Cleopatra Selene

Cleopatra is remembered as a seductress and man-eater. What she SHOULD be remembered as is a patriot and loving mother. From the evidence, Cleopatra’s main goals were to keep her kids safe and keep Egypt independent of Roman control. She seems to have genuinely fallen in love with Mark Antony near the end of her reign, but even he was displaced by her drive to protect her children from the all-too-deadly real politick of the Mediterranean.

Tragically, only one of Cleopatra’s children survived until adulthood. Her oldest son was betrayed by his tutor and murdered by the Roman Empire.

Cleopatra’s younger sons by Mark Antony ‘mysteriously’ did not survive their childhood in Rome.

Only her daughter, Cleopatra Selene (who was coincidentally no threat to Caesar Augustus), made it out of childhood. The sole blessing is that Cleopatra died without knowing their fate, and was spared that grief.

Very little is known about Selene. She married Juba II of Numidia, a satellite ruler for the Roman Empire. They moved to Mauretania ( located in modern day Morocco & Spain) and ruled it well, creating a strong trading state with access to significant wealth. Juba and Selene encouraged art, science, and literature, as well as economic growth, and under their auspices the region thrived.

They had two children, a son named Ptolemy and a daughter whose name is unknown. Some people think she was Drusilla of Mauretania, but Drusilla was actually Ptolemy’s daughter, and thus Juba and Selene’s granddaughter.

Their son, Ptolemy of Mauretania, also ruled well. He was so successful, in fact, that he was summoned to Rome to be “honored” by Caligula, who took the opportunity to murder him out of jealous spite. The Roman’s took Ptolemy’s daughter to be raised in Rome. Eventually, Claudius married Drusilla to Marcus Antonius Felix, the governor of Judea, who divorced her and remarried ANOTHER woman named Drusilla, just to confuse historians.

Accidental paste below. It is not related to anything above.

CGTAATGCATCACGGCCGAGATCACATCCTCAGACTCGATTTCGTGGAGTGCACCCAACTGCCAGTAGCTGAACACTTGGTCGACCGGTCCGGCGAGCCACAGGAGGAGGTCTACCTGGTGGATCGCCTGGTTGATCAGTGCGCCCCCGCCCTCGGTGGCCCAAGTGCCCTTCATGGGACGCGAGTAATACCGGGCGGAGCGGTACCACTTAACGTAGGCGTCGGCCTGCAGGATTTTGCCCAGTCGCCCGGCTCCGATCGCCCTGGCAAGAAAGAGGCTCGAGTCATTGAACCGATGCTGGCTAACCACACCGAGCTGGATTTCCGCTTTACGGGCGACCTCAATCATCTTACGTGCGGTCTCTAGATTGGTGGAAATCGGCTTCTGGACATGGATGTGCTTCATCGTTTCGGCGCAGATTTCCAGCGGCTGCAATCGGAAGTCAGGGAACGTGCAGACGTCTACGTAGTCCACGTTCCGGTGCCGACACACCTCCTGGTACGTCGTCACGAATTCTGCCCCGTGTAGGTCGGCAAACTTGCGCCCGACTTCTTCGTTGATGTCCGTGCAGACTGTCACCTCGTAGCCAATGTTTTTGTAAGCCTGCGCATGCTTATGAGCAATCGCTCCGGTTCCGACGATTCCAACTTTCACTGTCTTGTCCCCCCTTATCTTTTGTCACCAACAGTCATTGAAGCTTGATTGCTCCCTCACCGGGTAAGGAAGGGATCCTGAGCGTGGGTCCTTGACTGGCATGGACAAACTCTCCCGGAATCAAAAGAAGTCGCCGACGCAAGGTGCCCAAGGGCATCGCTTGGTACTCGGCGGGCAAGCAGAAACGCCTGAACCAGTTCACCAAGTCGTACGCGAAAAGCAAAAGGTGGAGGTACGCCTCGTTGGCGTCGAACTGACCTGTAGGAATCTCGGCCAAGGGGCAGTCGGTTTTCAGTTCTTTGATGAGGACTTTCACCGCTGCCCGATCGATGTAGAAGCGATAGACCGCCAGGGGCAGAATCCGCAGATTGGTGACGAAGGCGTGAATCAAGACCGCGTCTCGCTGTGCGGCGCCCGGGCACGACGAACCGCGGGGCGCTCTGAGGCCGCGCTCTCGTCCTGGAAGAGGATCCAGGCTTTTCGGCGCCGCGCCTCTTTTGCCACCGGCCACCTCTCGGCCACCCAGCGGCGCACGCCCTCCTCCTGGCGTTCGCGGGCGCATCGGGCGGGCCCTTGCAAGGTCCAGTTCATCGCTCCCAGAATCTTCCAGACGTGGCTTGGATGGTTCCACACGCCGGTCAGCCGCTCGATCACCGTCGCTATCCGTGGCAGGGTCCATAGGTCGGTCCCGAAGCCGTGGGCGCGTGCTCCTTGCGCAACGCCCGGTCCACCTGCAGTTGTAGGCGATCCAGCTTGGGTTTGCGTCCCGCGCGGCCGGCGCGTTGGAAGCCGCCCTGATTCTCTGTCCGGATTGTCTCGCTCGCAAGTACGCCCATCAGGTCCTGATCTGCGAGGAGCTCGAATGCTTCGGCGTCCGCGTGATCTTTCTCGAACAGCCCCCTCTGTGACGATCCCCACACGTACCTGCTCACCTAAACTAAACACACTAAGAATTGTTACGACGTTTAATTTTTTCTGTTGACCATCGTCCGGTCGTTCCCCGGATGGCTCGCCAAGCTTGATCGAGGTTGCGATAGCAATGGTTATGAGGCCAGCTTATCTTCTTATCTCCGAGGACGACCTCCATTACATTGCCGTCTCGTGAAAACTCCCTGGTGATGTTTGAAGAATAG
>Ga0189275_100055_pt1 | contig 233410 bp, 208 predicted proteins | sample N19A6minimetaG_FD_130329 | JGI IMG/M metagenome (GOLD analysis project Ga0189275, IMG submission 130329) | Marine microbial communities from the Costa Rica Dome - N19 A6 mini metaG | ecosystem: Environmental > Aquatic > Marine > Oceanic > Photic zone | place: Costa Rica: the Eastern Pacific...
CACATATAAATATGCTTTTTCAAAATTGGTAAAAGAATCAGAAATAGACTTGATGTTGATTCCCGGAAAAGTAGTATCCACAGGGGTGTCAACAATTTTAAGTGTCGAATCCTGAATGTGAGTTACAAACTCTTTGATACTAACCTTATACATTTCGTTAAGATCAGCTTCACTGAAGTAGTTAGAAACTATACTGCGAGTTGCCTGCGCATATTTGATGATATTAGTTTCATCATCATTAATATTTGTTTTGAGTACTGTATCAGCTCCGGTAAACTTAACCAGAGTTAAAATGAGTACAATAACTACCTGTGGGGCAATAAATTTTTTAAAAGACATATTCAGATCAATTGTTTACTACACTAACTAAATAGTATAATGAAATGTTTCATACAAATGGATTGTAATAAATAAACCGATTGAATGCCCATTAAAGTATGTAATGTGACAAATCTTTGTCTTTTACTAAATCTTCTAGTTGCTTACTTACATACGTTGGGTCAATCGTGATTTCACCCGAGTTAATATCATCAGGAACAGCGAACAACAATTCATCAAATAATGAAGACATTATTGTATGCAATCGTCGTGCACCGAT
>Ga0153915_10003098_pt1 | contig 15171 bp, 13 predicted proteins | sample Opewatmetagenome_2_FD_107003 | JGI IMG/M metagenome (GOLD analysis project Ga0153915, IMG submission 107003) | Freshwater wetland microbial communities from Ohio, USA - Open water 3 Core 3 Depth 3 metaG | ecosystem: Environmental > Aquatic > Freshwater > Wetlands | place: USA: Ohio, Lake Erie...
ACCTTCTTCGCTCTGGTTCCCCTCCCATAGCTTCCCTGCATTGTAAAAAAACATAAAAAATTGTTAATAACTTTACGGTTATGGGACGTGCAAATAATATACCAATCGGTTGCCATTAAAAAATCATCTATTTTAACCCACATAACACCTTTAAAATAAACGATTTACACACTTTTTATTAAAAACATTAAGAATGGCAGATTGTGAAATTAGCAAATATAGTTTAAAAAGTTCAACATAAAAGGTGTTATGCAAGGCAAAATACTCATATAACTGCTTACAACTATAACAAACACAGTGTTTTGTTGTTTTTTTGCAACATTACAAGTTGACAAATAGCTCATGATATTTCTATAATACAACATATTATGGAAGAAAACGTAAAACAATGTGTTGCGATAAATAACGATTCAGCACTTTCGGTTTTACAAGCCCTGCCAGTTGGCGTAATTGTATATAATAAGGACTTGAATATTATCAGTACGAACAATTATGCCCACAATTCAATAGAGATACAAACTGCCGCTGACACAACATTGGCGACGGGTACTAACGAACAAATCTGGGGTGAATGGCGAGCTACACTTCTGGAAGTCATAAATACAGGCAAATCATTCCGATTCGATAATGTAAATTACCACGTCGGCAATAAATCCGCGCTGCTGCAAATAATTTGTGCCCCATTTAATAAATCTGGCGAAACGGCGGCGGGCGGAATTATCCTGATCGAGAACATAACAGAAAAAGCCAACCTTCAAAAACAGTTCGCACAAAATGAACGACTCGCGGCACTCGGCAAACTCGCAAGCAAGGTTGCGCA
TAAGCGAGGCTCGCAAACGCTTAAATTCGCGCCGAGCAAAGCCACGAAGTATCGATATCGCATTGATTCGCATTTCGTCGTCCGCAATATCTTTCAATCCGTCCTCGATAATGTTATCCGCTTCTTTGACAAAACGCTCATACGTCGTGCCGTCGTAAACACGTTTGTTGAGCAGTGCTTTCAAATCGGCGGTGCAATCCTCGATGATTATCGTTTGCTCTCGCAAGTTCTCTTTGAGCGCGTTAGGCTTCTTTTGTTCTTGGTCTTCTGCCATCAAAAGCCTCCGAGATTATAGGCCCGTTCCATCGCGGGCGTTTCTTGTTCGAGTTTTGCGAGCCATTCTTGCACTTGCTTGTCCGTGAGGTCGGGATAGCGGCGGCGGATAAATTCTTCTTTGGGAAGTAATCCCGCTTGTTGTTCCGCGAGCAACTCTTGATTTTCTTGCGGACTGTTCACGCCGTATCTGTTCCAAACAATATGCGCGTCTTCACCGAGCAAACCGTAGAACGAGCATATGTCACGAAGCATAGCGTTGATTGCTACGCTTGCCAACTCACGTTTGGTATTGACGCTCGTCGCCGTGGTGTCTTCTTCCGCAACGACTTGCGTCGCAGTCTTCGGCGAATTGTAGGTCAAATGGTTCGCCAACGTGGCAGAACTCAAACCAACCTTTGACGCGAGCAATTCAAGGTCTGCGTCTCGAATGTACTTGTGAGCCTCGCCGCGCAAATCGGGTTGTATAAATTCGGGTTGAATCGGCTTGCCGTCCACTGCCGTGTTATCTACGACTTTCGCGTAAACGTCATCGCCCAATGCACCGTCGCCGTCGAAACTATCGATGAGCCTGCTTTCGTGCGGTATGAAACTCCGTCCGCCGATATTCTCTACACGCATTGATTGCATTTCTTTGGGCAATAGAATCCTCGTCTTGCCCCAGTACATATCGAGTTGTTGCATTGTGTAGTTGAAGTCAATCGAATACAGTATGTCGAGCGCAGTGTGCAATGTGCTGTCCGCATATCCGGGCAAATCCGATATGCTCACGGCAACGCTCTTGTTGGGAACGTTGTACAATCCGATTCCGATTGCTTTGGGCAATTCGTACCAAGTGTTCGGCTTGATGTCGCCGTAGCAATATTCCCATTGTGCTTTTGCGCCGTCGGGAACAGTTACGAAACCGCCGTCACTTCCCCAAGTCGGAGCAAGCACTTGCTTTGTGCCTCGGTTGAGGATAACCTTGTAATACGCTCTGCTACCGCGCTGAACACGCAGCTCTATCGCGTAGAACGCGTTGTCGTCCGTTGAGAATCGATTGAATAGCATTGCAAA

Drusilla, with the resilience of her great-grandmother Cleopatra, shook off the divorce and married Sohaemus, the king of Emesa. The kingdom of Emesa was in the Roman province of Syria and overlapped into modern-day Armenia. Sohaemus was a priest-king, in that he also functioned as the head of the Emesani worship of the sun god El-Gebal (Elagabalus). Drusilla gave Sohaemus at least one son, Gaius Julius Alexio, who styled himself Alexio II after he inherited the throne.

Alexio II had a son called Gaius Julius Fabia Sampsiceramus III Silas, who in turn left his throne to his son Gaius Julius Longinus Soaemus and sired the Emesene high priest Gaius Julius Bassianus. The historical record of Soaemus and Bassianus are too sketchy to know for sure what happened to Cleopatra’s descendants after their generation, although the Roman empress Julia Domna and Syrian queen  Zenobia of Palmyra were  both theoretically descended from the Emesni royal family.

Any descendants from Selene through her daughter is completely unknown of course, since we don’t even have her name — let alone the information she survived childhood and got married.

For myself, I hope that Cleopatra’s DNA is still floating in the gene pool somewhere. A woman who fought so hard for her children is the kind of woman I want in the ancestral human genome.

If you want the more details about Cleopatra’s remarkable ferocity as a ruler and a parent, you can read about her in my book The Jezebel Effect.

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